A New Kind of Prayer
I do not usually review CDs but I recently received “Nondual” and think that maybe I should review them all the time—this CD had that effect of me. It is the work of Rabbi Andrew Hahn (Reb Drew) and it combines a variety of tools as it brings Jewish Wisdom to a new place and to “an increasingly global, religious village”. Rabbi Drew has been called
“a Shlomo Carlebach for the twenty-first century and what he does is to bring traditional Jewish liturgy and musical modes into the Kirtan, a popular call-and-response chant technology from India.
Kirtan is also known as Bhajan and is a form of chant developed in India “to heighten participation, communal feeling and communion with the divine”. It uses a formula of singing based on call-and-response. The chant facilitator (here Rabbi Drew) offers something and then the participants return the favor. It is totally participatory and breaks down the barrier between “leader” and “listener.” It is both improvisational and experimental and because of this it is fun for everyone.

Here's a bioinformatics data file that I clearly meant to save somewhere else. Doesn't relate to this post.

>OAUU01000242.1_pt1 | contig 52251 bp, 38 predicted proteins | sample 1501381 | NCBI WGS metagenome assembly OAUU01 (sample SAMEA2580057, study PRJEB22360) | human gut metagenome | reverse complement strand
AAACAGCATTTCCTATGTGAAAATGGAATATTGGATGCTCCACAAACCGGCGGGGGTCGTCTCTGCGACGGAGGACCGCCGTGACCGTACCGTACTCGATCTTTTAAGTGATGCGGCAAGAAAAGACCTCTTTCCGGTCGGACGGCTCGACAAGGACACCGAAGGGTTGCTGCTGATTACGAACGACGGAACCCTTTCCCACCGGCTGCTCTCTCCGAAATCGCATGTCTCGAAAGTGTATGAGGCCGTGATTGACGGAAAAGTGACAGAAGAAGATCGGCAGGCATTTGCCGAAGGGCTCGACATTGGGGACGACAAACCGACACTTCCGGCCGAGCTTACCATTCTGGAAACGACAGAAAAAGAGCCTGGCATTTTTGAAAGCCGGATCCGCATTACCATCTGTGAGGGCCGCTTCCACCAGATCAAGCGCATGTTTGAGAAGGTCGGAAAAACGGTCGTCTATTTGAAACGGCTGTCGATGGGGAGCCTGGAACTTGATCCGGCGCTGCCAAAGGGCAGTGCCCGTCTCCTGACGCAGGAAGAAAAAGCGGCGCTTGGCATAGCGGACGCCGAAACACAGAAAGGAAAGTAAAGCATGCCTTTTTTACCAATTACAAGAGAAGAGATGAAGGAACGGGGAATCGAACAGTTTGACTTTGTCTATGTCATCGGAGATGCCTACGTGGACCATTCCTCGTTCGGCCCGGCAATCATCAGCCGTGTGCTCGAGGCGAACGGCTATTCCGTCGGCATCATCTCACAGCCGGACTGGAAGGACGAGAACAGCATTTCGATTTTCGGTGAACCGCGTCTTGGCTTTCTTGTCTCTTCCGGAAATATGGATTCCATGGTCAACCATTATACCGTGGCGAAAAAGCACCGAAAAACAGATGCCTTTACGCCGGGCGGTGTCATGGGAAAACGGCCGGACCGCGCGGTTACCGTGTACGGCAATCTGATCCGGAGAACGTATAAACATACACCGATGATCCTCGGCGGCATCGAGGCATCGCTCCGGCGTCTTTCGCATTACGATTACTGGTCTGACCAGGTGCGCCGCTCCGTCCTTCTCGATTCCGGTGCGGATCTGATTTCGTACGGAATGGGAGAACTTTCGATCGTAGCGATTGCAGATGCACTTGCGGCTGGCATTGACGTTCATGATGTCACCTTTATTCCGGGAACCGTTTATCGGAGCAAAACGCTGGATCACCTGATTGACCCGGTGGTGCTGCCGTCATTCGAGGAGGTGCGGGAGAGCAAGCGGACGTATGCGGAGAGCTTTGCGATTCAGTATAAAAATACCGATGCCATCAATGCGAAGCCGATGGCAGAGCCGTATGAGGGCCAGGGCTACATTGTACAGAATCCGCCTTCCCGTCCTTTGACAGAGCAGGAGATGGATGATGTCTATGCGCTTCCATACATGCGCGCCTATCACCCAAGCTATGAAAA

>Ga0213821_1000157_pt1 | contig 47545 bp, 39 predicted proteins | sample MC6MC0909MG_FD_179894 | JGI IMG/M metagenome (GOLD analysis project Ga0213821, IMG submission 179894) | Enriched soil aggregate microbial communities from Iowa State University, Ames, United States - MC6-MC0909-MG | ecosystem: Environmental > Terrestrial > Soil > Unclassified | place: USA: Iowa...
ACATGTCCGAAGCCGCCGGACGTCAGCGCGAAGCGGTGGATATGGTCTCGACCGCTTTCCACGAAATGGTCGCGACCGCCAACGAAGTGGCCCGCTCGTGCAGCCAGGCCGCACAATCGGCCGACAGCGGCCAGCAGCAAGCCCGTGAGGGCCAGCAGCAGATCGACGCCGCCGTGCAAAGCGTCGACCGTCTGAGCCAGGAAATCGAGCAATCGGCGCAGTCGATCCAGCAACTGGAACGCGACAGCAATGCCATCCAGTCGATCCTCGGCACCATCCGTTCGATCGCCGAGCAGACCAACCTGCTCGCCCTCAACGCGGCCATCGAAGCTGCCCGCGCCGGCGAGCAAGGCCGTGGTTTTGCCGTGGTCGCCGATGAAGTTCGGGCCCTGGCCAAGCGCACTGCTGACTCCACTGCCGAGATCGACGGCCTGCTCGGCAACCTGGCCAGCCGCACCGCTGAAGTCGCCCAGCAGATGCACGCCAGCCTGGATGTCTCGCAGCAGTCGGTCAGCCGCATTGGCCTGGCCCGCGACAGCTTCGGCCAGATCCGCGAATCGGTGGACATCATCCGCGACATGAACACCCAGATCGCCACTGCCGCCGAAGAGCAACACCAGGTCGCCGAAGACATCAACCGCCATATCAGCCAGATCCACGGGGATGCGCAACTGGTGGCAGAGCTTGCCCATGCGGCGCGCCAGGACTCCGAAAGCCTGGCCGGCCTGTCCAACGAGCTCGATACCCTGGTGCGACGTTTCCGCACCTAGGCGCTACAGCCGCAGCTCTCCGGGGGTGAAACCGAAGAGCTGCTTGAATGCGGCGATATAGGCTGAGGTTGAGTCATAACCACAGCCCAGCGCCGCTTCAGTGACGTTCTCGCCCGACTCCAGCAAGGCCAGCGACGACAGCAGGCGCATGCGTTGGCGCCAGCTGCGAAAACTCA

Jewish worship has always included chanting and meditation but the way Rabbi Drew presents this introduces both Torah and Jewish philosophy/spirituality. I was stunned by the beauty of what I heard on this CD and after about the second track I found myself responding to the music as I listened. There is a combination here of the intellectual, the spiritual and the musical and as I listened I felt myself drawn back into liturgy in a way that happens when one surrenders himself to what he hears. Liturgy and prayer have always been important to me but I got a totally different sense of it here.
“Nondual” features the traditional Kedushah as well as a reggae version, the Shema, Ahavah Rabah, Yotzer Or, Havayah and others and both the Hebrew and transliterated texts are included. I find myself at a loss for words in trying to describe what we hear and I totally recommend that you listen to the CD.